Here's what she had to say...
THE MUDDLE OF THE BOOK
For several years I have been writing both historical novels set in Tudor England and contemporary suspense set in modern day America. Published since 1982, I have written over 50 novels. But in creating each one, my biggest challenge is in writing a strong middle of the book, which I have come to think of as the muddle of the book. Each time I have to say to myself, “No sagging middle” –and I’m not talking about middle age spread or the need of a diet. The middle of the book must be lean and mean—it must move!
The problem is that, by the middle of the novel, I’m juggling a lot of characters, and in my suspense novels, more than one who-done-it character who might be the villain. I’ve worked hard to get off to a grabber beginning. I pride myself with those to get the reader immediately involved in the story and the main character’s dilemma. I often know what the exciting, rewarding ending of the book will be—ah, but to get there with flair and excitement, that’s the task.
It usually works to add something shocking, another death or murder, or to be certain the main character is in a real mess in the middle of the book. The short excerpt I’ve included below comes from the middle of my recent release, The Irish Princess, where the Irish heroine, a real historic woman whose family was nearly wiped out by King Henry VIII, gets an opportunity to wreak revenge—to kill him. He has locked up her father, “the uncrowned king of Ireland,” in the Tower of London where he died, he’s had her brother and uncles executed and her Irish castle besieged, so it’s easy for the reader to see what motivates her.
In the romantic suspense novel I’m writing now, Return to Grace, book #2 in my new Amish trilogy, a key character who could be the murderer in a rural Ohio town heavily populated by the Amish goes missing—simply vanishes. No sign of a struggle, his car in the garage. Although this man was trying to take over Amish farmland, the Plain People willingly go out on a foot search in hilly terrain for him. The mystery of how and why he’s gone missing; the suspense of the search for him; and the reader’s (hopefully) being surprised the author would ‘get rid of’ one of the prime suspects, hopefully ups the ante and carries the reader through what could have been a sagging section of the book.
One thing I’ve noted again and again, including right now when I’m in the muddle of that novel, is that, while I write the muddle, I try to keep my outer world very organized—as if that would help control the book itself. I drive my husband crazy over-cleaning and over-arranging things. I straighten my desk, clean out a cupboard, the car’s glove compartment—anything to control something when the middle of the book seems messy.
But the reader needs an extra to boost the middle, so it’s worth working hard for. Keep the reader turning the pages! Being aware of this whether as a writer or a reader is fascinating. They say that, once you’re a writer you never really read only for pleasure again, that you’re always looking at how the story is constructed. And propping up a possible sagging middle will keep the reader whizzing through the pages, unable to put that book down and looking for the next one. And thankfully, for twenty-nine years now, there has always been a Karen Harper book on American and foreign bookshelves—and for e-readers too.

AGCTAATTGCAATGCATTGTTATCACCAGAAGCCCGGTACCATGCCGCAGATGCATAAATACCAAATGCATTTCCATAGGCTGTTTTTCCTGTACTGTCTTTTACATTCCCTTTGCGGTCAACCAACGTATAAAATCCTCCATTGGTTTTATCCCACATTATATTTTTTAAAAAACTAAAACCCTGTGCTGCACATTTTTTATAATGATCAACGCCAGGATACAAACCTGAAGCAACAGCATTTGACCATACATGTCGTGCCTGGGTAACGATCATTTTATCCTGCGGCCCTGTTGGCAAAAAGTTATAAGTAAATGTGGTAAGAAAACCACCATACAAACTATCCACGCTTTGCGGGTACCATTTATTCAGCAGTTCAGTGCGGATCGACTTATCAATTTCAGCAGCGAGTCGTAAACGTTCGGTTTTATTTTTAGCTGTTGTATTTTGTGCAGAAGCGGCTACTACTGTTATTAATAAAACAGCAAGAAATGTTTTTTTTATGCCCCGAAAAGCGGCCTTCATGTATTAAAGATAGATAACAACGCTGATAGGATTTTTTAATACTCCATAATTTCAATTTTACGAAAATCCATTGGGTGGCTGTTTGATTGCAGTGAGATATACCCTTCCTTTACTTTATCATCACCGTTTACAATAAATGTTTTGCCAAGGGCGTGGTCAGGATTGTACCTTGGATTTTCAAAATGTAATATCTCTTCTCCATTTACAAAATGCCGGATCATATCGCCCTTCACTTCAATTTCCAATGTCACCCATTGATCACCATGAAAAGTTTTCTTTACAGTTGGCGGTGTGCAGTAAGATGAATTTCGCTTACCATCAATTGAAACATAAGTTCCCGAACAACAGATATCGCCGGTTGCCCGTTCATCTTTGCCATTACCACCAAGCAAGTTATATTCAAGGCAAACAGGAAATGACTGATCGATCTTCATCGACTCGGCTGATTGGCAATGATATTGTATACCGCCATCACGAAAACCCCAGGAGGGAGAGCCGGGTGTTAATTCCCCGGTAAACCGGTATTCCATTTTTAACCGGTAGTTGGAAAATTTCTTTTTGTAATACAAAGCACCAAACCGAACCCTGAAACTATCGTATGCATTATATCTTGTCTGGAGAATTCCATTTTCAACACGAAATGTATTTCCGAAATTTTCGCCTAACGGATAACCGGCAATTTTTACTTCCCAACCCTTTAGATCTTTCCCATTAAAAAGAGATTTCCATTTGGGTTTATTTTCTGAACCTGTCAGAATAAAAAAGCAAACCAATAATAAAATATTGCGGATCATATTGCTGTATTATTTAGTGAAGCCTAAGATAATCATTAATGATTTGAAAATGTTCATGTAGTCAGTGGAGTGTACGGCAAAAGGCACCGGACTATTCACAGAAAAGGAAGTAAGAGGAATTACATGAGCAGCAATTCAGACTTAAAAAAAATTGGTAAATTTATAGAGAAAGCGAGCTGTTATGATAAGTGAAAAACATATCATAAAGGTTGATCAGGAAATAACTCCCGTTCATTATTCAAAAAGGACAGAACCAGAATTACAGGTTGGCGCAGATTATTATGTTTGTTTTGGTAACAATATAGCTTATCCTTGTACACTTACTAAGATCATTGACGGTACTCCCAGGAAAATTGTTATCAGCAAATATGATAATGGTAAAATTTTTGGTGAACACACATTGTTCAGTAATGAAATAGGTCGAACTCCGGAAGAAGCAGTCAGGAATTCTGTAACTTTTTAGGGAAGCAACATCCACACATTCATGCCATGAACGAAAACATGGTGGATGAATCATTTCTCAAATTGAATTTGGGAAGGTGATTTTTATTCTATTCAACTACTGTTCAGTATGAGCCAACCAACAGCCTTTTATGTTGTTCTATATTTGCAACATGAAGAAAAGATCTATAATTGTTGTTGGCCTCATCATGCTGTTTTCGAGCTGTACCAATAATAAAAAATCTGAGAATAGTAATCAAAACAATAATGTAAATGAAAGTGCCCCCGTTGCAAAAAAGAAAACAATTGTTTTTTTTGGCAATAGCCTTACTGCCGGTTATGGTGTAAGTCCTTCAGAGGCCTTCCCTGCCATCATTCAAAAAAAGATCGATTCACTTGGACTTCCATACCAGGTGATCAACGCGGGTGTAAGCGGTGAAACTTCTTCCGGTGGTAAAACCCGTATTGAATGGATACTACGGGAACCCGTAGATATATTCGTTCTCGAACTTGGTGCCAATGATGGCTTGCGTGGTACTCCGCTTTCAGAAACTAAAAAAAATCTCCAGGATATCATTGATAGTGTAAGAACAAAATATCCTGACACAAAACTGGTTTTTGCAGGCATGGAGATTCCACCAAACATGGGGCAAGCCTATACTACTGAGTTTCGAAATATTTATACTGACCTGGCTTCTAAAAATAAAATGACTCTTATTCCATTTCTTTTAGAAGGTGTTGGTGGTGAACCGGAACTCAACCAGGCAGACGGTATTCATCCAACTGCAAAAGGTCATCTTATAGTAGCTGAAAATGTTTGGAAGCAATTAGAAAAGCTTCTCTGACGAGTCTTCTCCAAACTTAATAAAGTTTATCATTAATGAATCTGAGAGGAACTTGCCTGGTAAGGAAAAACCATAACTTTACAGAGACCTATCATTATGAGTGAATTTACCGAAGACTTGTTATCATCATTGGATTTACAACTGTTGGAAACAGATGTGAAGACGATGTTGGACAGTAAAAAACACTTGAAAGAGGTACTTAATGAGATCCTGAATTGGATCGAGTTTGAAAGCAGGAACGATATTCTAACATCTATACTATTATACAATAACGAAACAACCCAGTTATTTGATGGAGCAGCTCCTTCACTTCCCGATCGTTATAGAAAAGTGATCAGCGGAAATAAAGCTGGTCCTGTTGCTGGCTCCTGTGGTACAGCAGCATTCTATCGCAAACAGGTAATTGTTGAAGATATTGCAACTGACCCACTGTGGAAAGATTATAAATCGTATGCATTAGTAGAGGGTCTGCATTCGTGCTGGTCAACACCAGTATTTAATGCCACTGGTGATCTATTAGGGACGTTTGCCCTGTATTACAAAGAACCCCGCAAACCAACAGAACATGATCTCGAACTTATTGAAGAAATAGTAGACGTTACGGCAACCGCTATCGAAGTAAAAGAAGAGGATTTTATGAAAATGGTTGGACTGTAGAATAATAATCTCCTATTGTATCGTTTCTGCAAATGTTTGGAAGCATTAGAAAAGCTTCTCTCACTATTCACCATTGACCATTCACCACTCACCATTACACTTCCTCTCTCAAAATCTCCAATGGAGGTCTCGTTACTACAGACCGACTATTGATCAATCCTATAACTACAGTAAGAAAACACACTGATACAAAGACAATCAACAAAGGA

A Note from the Book Boost: Thanks for sharing your techniques on muddling through the middle book slumps, Karen! This has always been a problem for me as well. I love how you cope with the out of control feeling by "driving your hubby crazy". LOL Please tell us more about your book.
From the national bestselling author of Mistress Shakespeare comes a grand-scale drama starring Gera Fitzgerald, a would-be Irish Princess who is forced from her homeland and thrust into King Henry VIII’s treacherous Tudor court.
Though bold and rebellious, Gera holds close to her heart Edward Clinton, an ambitious courtier who understand her heart. Even as Gera works to undermine King Henry, she seeks to protect his young daughter Princess Elizabeth, a kindred spirit fighting to survive, whose future is linked to Gera’s own.
From County Kildare’s lush green fields to London’s rough-and-tumble streets and the royal court’s luxurious pageantry, The Irish Princess follows the journey of a daring woman whose will cannot be tamed and who won’t be satisfied until she restores her family to its rightful place in Ireland.
The king was dying, but I was going to kill him anyway.
As I took a silent step into the king’s bedchamber, I felt the tip of Dudley’s dagger prick my elbow. Truth be told, I had come to kill the king for my people and my country, and for all those he had foully murdered while claiming to be the savior of his people. But if my other enemy’s dagger did the deed and was discovered, let John Dudley suffer for it.
I moved silently, giving my eyes time to adjust, though there was little enough to bump into but the bed, which dwarfed everything. I felt I’d opened a long-sealed tomb. No air stirred, and the stench of the king’s abscessed leg, the very smell of death, sat heavy here.
I parted the bed curtains so I could see within. At first, I thought I saw only a pile of pillows, but the king was propped upon them. I knelt on the mattress, dragging my skirts and the shawl around my waist. I crawled closer, my fingers gripping the dagger handle so hard that my entire frame shook as I began to lift it.
I held my breath and positioned myself to strike. Then a voice, soft, wheezing, said from the depths of the black bed and the huge, fleshy frame, “You’ve come to bed at last, my dearest love, my angel.”
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